Top candidates almost never engage in this form of self-sabotage.  They don’t prostrate themselves, qualify their answers, or shy away from making bold claims about their capabilities.  But at the same time, they don’t lie, either.  They play the game — and confidently state what they know they’re capable of achieving in a perfect world or based on the information they currently have available.  As a result, you’ll hear them making statements such as the following:

“Unless I’m missing something, it seems like I’ll easily be able to knock XYZ problem out of the park within 90 days…”
“Based on what you’ve shared so far, I’m positive I could get XYZ done for you in record time…”
“If I understand the situation correctly, I’m extremely confident I’ve got the skills to accomplish XYZ for you…”

See the trick?  All you have to do, to maintain your integrity in these situations, is insert an opening clause that covers your rear in the event an employer is NOT being straight with you about the real challenges, pressures, or constraints of the job at hand.  If they choose to hold out on you, and not give you accurate or relevant information about the realities you’d be facing, that’s not your problem.  It’s theirs.  After all, would it be fair for a company to ask a sales professional how much revenue he or she felt they could produce, while neglecting to mention that the company’s product has major flaws?  Or that there would be no admin support available?  Or that the person’s sales efforts would be restricted to a certain territory?   Sadly, these types of omissions happen all the time in my experience, and I’d say that it’s the norm — not the exception — that people land jobs and then discover that the hiring manager chose to omit a few pertinent facts from the discussion.  So if a company opts not give you the real scoop on the situation at hand, so that you can give them a thoughtful, accurate, and well-considered answer about what you can really accomplish for them, then you’ve got the green light (at least from my perspective) to portray your capabilities in their most flattering and optimistic possible light.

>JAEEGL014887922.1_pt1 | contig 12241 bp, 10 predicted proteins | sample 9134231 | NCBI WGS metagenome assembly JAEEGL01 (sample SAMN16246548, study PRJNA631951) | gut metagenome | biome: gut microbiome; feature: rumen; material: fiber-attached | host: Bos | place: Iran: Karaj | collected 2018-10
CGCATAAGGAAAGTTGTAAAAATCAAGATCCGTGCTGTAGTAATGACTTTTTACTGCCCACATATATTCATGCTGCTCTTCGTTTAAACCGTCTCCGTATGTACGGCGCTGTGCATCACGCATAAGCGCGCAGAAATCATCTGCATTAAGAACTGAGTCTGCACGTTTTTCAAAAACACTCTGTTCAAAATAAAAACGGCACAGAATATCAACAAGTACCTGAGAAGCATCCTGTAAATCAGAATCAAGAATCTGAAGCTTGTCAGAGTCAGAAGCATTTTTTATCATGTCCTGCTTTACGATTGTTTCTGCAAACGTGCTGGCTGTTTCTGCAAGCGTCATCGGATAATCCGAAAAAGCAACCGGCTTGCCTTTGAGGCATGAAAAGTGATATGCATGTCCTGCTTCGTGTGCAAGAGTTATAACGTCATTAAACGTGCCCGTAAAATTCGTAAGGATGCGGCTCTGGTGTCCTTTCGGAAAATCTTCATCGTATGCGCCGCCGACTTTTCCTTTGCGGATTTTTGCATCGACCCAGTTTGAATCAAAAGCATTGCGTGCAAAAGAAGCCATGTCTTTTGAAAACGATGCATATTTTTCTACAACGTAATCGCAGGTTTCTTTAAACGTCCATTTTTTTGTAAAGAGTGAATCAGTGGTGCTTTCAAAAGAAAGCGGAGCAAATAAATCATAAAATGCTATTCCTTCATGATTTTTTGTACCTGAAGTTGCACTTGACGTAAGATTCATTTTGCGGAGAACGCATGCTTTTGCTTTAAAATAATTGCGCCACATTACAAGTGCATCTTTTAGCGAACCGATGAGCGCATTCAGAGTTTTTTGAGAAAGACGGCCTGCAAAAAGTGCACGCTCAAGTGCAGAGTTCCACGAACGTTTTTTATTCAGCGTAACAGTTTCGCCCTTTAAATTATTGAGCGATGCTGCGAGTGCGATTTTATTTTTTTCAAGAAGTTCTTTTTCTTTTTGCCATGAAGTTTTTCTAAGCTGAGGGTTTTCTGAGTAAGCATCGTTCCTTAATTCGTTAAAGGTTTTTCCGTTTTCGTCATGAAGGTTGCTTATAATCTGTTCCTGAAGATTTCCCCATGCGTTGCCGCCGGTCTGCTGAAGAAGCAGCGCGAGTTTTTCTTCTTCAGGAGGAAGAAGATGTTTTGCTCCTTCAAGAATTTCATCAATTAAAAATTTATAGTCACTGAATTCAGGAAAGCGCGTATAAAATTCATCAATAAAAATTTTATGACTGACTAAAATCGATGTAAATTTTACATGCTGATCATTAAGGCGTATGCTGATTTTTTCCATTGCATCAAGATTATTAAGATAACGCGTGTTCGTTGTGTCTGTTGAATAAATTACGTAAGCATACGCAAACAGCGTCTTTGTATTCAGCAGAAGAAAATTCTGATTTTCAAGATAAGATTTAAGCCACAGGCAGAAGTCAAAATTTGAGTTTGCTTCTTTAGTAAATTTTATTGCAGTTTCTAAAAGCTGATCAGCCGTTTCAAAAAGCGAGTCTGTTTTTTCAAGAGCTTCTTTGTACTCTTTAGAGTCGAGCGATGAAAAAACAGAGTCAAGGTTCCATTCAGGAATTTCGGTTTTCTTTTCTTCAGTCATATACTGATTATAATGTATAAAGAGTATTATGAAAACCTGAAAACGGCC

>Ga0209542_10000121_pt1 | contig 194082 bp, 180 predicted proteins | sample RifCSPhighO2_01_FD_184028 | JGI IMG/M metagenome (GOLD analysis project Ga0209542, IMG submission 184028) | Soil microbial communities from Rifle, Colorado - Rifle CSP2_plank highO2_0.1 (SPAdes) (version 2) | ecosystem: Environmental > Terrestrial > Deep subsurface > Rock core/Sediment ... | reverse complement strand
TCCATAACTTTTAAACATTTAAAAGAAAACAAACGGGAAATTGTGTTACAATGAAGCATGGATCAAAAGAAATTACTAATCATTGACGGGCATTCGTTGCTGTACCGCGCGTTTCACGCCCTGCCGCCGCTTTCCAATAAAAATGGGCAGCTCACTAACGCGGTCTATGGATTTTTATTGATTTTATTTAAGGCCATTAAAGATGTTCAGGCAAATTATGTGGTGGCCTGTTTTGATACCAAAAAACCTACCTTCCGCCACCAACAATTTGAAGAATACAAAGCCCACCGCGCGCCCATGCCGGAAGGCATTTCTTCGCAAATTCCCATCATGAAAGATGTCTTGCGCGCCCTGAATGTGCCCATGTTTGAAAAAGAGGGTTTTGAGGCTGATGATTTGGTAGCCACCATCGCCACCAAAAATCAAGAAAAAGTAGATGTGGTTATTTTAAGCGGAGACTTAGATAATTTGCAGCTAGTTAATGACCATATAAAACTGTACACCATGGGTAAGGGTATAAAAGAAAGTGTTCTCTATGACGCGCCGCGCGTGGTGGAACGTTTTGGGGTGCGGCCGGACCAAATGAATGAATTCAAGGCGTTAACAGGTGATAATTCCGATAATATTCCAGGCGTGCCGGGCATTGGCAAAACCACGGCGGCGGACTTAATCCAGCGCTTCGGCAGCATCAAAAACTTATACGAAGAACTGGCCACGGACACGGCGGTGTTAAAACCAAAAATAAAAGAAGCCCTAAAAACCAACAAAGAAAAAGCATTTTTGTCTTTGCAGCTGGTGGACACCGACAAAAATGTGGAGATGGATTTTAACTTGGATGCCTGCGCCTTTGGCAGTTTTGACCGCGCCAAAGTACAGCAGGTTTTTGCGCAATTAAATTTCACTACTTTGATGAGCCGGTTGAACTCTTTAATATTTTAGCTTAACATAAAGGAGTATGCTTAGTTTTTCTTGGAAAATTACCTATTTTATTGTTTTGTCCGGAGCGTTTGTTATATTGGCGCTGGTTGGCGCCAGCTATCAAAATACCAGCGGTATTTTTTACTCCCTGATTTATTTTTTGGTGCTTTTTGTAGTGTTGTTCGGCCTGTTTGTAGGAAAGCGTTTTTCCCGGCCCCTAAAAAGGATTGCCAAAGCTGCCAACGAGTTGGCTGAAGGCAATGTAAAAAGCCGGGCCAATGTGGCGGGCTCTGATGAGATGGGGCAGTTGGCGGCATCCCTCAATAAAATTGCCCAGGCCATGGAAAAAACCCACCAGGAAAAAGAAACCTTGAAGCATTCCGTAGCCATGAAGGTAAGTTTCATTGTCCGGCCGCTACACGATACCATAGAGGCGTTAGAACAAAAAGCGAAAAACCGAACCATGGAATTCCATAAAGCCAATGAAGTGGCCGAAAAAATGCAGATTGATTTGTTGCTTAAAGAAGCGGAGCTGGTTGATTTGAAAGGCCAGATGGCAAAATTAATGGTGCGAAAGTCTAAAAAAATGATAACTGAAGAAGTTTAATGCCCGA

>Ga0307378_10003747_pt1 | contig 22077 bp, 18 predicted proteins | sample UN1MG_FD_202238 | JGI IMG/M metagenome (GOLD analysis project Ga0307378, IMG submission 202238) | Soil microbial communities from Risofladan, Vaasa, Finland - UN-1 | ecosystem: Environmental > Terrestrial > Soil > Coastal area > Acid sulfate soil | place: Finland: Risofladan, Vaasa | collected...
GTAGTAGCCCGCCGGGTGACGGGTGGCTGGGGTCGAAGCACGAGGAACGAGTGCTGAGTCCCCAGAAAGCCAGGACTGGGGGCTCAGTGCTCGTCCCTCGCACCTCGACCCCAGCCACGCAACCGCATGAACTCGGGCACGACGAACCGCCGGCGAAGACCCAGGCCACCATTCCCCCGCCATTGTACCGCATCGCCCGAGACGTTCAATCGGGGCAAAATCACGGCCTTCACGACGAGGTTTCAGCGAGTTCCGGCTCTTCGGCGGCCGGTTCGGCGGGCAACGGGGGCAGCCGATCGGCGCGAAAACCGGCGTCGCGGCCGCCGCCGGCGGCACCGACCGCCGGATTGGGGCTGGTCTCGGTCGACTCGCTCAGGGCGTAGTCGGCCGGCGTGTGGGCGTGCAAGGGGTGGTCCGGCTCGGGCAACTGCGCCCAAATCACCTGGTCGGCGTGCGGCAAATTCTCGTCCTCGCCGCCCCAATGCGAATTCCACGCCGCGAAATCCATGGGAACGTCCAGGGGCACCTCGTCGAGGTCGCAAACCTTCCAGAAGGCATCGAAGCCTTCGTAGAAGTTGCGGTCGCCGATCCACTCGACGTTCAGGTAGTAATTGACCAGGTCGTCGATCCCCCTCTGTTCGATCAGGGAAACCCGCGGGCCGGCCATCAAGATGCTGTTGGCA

Love it or hate it, that’s just how the game works.  A healthy amount of posturing inevitably takes place on both sides, so don’t be a martyr and feel you have to always operate in the spirit of full disclosure — or sell yourself short by being afraid to make persuasive, powerful claims about your capabilities.   If a more conscientious company chooses to open up, share some warts, and give you a truly honest assessment of the situation you’d be facing, then you certainly can return the favor and provide them with a more candid and conservative assessment of your capabilities.  Until then, let the games begin!